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The Road to Mordor: The Age of Men


There's a movie poster tagline that I've seen copied numerous times. It goes along the lines of, "No matter who wins, they lose (or we lose)." This implies that the best-case scenario in the film -- the heroes emerging triumphant -- will still result in a bittersweet moment of defeat, despair, or doom.

This is how I've always thought of the Lord of the Rings in regard to the Free Peoples. Even through this enormous struggle against the Enemy, we know that winning still means losing something precious. In this case, it's the ascension of Men during the Fourth Age and the fading of the other races: the Ents, the Hobbits, the Dwarves, and the Elves. This grand fight for Middle-earth ultimately will preserve and strengthen just one of the races, and the most boring one at that. For Tolkien, this is because LotR is a mythological past history of our world, and we just don't see a lot of Elves walking around today except at Starbucks.

In a way, I feel as if we're starting to get into the Age of Men a bit prematurely in Lord of the Rings Online. The time for Hobbits, Elves, and Dwarves is past; the time for Men is just beginning.

The Road to Mordor The Age of Men
A long time ago in a Shire far, far away...

To look at where we are now, we need to go back to LotRO's beginnings. The game that many of us initially encountered (Shadows of Angmar) was limited in its scope across Middle-earth. The core game focused exclusively on regions in Eriador, and not even all of Eriador. Players coming into it encountered the main four Free Peoples all rubbing shoulders together: Dwarves and Elves in Ered Luin, Hobbits and Men in Bree-land, Dwarves and Elves and Men in the North Downs, Hobbits and Men in Evendim, and so on.

One of the things that I loved about this is that there was such diversity across these areas. Seeing the different cultures interacting and exploring the various racial towns created a melting pot feel to the land. We were introduced to the themes, legacies, humor, style, conflicts, and personalities of these four Peoples, and it stirred together to make a rich concoction that cemented the "realness" of this world. Plus, if you hated Elves but loved Hobbits, you could easily avoid one to get your fix of the other.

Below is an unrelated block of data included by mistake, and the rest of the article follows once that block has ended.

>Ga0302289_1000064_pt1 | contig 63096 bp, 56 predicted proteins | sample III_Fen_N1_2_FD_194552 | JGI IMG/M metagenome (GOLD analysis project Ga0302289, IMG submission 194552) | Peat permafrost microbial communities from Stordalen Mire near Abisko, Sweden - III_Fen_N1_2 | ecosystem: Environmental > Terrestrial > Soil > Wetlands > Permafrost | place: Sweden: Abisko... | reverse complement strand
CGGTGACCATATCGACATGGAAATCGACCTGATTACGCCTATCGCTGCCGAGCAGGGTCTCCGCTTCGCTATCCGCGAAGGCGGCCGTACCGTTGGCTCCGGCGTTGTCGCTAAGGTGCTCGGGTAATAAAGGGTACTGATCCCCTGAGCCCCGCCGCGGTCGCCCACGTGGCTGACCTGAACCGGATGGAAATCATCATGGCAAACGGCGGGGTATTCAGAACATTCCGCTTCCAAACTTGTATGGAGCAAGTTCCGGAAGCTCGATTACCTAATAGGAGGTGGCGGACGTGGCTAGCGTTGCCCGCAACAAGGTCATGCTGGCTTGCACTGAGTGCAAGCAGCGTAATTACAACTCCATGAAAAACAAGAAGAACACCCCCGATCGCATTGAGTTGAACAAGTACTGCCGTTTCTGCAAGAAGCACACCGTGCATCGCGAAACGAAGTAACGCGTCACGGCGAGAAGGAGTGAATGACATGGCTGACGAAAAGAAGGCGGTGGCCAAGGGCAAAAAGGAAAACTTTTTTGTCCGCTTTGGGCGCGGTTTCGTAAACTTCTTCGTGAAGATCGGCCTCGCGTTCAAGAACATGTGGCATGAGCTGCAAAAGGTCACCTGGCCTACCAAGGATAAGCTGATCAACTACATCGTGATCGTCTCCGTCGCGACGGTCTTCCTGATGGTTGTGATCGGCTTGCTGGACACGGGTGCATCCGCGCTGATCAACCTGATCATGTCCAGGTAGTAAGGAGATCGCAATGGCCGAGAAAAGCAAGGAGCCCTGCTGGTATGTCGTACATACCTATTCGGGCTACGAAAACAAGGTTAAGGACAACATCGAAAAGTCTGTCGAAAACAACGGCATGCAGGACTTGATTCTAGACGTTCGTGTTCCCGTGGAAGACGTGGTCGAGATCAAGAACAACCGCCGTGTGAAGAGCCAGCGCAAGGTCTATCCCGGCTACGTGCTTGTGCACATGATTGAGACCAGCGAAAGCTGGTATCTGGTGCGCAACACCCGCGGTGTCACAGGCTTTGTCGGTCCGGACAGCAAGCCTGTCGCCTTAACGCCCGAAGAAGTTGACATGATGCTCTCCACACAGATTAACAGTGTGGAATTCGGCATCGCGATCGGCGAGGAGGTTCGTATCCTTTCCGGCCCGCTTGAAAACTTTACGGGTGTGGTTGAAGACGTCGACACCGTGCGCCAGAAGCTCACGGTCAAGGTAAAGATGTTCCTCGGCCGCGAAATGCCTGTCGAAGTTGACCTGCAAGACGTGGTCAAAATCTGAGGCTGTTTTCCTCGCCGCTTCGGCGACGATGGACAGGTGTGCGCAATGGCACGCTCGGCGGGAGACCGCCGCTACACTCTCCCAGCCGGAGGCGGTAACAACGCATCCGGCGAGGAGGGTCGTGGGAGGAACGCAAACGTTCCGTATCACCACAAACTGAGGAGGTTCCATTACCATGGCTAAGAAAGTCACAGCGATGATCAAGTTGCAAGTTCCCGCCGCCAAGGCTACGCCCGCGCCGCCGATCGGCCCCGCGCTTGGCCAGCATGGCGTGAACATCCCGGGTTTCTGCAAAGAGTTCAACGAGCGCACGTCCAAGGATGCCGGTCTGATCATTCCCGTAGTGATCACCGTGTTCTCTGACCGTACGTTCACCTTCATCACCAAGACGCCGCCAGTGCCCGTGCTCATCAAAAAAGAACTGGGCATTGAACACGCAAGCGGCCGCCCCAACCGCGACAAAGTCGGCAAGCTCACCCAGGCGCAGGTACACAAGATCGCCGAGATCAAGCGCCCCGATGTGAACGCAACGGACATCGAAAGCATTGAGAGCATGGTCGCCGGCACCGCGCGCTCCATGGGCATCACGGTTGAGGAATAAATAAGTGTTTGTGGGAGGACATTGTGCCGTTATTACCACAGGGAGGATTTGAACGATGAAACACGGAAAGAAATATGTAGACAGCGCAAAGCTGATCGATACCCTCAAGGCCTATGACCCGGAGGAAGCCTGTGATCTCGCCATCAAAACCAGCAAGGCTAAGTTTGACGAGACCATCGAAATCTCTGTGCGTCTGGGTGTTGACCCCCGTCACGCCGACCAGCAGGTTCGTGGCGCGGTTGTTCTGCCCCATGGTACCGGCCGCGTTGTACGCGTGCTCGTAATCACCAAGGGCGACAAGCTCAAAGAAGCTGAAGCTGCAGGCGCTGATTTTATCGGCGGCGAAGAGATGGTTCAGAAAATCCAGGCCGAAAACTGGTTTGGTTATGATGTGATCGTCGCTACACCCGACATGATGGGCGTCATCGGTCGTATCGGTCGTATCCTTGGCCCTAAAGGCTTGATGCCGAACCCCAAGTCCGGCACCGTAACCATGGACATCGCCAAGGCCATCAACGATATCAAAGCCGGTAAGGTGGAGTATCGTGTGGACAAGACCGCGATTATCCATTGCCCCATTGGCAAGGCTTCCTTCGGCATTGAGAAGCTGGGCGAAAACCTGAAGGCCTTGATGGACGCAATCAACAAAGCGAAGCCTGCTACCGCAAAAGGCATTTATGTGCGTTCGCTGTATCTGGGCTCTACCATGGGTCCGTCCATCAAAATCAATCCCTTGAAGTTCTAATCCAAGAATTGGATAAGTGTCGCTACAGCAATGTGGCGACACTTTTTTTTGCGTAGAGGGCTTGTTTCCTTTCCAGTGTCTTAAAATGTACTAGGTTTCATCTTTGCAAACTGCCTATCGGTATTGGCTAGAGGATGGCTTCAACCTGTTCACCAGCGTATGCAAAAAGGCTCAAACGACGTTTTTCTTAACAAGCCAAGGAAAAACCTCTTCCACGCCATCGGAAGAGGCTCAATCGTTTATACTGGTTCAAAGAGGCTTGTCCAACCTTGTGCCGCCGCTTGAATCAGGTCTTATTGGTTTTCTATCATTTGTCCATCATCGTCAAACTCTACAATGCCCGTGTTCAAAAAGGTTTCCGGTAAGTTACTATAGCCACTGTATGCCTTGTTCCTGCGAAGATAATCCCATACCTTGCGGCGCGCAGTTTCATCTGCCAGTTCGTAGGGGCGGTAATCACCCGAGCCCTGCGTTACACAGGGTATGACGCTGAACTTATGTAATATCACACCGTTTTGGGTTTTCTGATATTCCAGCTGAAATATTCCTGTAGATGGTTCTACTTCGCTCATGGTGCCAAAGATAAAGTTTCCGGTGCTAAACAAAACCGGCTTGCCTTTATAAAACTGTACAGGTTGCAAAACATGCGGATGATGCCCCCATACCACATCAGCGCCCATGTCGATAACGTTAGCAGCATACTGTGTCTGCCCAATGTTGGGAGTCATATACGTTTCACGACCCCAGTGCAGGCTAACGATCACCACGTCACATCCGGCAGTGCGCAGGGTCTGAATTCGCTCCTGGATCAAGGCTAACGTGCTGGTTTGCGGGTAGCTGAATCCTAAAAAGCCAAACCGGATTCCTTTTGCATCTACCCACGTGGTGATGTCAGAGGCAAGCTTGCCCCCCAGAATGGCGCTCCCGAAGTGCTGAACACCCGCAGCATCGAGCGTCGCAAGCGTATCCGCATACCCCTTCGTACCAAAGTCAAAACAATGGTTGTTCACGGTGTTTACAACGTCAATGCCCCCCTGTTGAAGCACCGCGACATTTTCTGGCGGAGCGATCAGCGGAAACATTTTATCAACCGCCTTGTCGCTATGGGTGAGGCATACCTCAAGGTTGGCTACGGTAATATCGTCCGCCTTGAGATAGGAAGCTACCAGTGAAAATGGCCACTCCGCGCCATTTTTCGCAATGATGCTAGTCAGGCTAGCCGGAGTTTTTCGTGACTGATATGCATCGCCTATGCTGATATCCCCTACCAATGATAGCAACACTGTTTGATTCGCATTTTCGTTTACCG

Of course, if we're to look at the progression of the game like a marathon race, then the Hobbits were the first to drop out of the running. Past the Shire, Evendim, and Bree-land, Hobbit culture and structures were nary to be seen (save for one small example come way later). This demonstrated the limits of the IP and how Turbine was bound by the lore instead of being free to reinterpret it as desired. The Hobbits were insular and not prone to empire-building, but it didn't make their absence from the grand stage any less painful after we became attached to them.

The time of the Dwarves and Elves

The first two expansions put a strong focus on the Dwarves and Elves, respectively. Mines of Moria was Dwarf-centric through and through, taking us into one of the most important Dwarf settlements ever built. By the time we emerged from Moria, many were ready to leave Dwarves behind for good (although that's to be expected after being locked into a room with them for so long).

Then came Lothlorien and Siege of Mirkwood, which represented the Elves' time to shine. We were inundated with Elven culture and style, although Men got to peek through the cracks of content here and there. Past Lothlorien, however, I wouldn't be surprised if Mirkwood proper turned people off by not being the beautiful land of tree-hugging beauty that most people associate with cliché Elves. The place didn't feel like an Elven homeland, just an endgame zone that had a perpetual case of the gloomies.

The Road to Mordor The Age of Men
The rise of Men